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There is a doctor in my city who specializes in Obsessive Compulsive Disorder. When a new client walks into her waiting room, they are greeted with a piece of artwork, hanging on the wall, which is slightly crooked. I’m sure you get the idea, she wants to see how long it will take the client to walk over to the wall and adjust the picture. Well, this isn’t just an OCD challenge, it can be a home decor one too.
The things I am about to describe may seem at the outset to be simple concepts, but they can truly make your home flow from room to room and be appealing to the eye.
I have four simple things that I always keep in mind when placing artwork, photographs and wall hangings in a new home. First and second are two simple equations, wide wall = big wall hanging or more than one wall hanging; narrow wall = small wall hanging. Take a good look at the wall you want to hang something on. Is it wide or is it narrow. You don’t want to have an 8 ft by 10 ft wall with a 4 inch by 4 inch wall hanging on it, and alternatively, a narrow wall will look silly with a huge all hanging on it. The third is to make sure wall hangings are evenly placed in the centre of a wall with even space on either side. Whether it be one item or a gallery, make sure there is the same amount of wall space on either side. You can measure this exactly, if you want, but I find it pretty easy just to guesstimate.
The fourth thing is a little bit more complicated, but just as important. When placing items on adjoining walls, make sure they complement each other, and run this theme all through your home. By this, I don’t mean the items themselves, I mean the placement. Let’s say you have a painting on one wall that is 18 inches high, and you are placing a smaller picture that is 10 inches high on the adjoining wall. Place the smaller item 4 inches lower than the top of the larger item so it will appear “centred” when both walls are in someone’s field of vision, because you will also have 4 inches below. Sometimes you have to use common sense and veer away from this depending on what you are hanging, but for the most part this will lend a harmonious and aesthetically pleasing look to your walls.
Of course, the next things to consider involve the actual items you are placing.
Gallery walls are a great idea for a large space, as long as you don’t clutter the wall with a large volume of unrelated items. There’s a trick to this though, and that is that there are many ways by which items can related. You may want to display a number of artworks by the same artist, or a grouping of family photographs, maybe even a group of same-themed pictures. Alternatively, your pictures or works might be totally unrelated, but are in the same coloured frames or maybe a set of vintage or antique frames. Let your creativity be your guide, but try to have some kind of theme to it. Here is a bunch of great Pinterest posts with a ton of great ideas and tips – Ideas For Grouping or Hanging Pictures.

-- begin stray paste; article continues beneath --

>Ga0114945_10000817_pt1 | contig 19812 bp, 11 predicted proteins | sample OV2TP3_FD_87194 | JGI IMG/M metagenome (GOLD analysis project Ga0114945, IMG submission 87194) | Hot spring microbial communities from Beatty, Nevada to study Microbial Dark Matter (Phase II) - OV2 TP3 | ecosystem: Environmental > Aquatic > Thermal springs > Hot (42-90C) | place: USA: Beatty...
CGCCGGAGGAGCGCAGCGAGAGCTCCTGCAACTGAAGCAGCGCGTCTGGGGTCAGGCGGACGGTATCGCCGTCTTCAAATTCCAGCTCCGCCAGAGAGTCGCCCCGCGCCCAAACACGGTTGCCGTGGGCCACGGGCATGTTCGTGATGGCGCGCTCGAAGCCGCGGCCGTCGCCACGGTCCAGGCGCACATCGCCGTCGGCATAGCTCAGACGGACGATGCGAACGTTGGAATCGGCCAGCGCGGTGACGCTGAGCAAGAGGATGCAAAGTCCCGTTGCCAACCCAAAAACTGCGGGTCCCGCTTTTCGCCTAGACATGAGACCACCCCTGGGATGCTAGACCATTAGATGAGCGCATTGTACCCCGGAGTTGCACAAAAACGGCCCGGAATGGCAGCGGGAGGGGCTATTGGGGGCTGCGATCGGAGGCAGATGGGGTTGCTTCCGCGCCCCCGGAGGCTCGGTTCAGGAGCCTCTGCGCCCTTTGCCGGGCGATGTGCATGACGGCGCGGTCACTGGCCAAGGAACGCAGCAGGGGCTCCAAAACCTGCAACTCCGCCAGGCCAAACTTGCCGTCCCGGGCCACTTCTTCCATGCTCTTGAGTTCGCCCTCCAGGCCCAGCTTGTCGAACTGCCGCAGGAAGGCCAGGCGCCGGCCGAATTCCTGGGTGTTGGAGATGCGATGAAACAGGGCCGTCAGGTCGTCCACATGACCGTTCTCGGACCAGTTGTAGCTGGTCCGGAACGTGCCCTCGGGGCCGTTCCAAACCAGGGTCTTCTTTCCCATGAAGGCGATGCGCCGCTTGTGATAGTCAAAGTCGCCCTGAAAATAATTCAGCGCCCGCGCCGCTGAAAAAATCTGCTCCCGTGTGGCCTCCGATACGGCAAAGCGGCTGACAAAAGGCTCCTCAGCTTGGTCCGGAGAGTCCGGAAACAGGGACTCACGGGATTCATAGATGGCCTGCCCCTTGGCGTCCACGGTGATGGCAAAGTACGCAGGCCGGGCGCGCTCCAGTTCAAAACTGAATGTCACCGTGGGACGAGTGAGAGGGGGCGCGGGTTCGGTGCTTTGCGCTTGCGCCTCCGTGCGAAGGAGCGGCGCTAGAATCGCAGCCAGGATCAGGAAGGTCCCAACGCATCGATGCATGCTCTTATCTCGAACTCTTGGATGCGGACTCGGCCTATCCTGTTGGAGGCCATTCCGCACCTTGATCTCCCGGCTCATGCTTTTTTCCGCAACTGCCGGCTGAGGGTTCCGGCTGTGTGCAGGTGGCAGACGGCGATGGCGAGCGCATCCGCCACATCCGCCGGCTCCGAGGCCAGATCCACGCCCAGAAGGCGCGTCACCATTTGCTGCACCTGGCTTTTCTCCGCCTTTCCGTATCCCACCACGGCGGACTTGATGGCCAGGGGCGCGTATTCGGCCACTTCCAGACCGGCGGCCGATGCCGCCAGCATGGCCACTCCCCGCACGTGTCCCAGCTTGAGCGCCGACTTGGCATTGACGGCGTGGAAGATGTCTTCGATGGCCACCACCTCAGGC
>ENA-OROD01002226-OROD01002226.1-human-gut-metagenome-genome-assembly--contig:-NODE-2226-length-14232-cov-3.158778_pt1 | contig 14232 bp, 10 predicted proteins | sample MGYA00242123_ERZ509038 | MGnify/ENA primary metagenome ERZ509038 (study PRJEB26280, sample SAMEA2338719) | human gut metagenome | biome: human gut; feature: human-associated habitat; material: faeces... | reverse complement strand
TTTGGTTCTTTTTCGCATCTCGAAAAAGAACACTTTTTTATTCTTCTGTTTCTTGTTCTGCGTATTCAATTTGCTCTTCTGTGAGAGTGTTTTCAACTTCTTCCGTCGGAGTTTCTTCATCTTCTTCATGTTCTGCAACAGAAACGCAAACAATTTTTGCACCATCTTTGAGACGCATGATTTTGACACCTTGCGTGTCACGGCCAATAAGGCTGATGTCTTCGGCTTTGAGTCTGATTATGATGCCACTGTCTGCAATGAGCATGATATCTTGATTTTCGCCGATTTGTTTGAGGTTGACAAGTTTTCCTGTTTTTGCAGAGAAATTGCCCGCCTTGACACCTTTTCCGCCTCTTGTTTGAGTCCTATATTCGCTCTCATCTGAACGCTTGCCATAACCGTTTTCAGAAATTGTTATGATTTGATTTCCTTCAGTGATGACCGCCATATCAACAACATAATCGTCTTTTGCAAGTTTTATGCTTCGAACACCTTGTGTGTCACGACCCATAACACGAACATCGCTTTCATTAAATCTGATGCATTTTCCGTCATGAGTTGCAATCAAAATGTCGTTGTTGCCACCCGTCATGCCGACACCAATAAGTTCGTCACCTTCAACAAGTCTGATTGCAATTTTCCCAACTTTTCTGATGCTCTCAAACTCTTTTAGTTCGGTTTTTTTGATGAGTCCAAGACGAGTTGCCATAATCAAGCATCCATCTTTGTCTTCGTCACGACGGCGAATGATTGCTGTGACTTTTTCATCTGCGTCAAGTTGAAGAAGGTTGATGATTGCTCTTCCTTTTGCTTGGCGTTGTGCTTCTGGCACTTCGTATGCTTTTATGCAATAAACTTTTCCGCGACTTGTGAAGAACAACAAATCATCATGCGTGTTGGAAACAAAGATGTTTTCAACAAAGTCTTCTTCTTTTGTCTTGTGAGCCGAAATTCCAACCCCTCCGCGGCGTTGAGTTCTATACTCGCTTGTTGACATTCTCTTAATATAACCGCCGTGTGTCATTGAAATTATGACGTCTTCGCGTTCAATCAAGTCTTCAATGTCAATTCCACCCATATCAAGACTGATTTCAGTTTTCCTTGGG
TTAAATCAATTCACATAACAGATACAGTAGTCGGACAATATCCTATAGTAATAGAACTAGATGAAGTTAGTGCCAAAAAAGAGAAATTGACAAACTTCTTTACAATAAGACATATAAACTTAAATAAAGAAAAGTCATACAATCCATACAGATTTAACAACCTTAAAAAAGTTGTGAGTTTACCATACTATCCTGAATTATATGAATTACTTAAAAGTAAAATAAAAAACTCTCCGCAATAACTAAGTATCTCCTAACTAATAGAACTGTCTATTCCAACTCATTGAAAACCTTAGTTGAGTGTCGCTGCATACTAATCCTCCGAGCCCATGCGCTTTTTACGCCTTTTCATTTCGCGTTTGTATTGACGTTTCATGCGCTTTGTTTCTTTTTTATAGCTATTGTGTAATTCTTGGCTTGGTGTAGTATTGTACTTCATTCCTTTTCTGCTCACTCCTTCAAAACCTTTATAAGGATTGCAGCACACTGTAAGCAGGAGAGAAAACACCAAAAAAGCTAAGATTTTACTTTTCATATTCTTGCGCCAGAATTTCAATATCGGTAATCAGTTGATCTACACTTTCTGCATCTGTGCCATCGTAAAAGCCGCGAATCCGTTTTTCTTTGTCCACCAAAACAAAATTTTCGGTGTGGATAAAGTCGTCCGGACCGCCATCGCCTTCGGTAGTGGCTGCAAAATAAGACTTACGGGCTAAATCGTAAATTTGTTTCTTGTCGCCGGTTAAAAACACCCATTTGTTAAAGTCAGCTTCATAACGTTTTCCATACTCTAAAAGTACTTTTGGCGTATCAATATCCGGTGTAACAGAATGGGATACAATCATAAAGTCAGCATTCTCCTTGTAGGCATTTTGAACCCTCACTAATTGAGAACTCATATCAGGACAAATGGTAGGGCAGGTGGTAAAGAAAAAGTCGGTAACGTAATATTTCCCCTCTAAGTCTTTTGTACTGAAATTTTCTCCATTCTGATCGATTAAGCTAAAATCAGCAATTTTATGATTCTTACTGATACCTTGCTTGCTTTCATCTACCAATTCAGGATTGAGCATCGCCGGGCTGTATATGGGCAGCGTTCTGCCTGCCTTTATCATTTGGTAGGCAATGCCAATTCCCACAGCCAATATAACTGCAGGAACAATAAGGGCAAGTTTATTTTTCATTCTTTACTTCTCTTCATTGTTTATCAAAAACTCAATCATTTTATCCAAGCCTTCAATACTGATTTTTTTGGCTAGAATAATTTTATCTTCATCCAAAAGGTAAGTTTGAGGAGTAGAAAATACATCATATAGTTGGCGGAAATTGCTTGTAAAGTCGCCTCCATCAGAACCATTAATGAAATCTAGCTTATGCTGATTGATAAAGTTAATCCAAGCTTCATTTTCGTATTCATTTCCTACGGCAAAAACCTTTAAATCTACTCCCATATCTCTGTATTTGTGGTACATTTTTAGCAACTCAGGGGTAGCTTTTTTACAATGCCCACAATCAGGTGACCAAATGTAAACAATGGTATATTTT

Another idea for a large wall is to use a large centre item, flanked by two mirror items (items that are the exact same) on either side. An example of mirror items are wall sconces containing candles. Or, a small centre item, flanked by two larger items.
Use different textures and ideas with wall hangings. They shouldn’t just be a painting or a photograph. They can (and should!) be other things as well. Some great ideas are metal art, tile art, pendulum hangings, decorative blankets, plates, wooden items, clocks, letters and numbers. And, it’s a good idea to mix and match in the same room to add flavour and keep from getting bored.
Another great idea, if you have children, is to purchase frames for their many masterpieces which they will bring home from school, and hang them along with all your other pieces. This is a great way to add character to your wall hangings and will give the kiddos a dose of self esteem and pride in what they have created. They will feel a special importance in their painting being considered worthy of a frame!
Lastly, I’ll leave you with a small hack that I use frequently, especially if I am hanging a series of items with a precision placement. I place a small piece of double-sided tape (usually about 1/2 inch square) on the back, bottom corner (either side works) of the frame, and I press it gently to the wall, so it sticks. This will ensure that the picture does not become wobbly or crooked, and will ensure a precision look. This also works instead of nails, to hang small, lighter items, if you want them to be flush with the wall.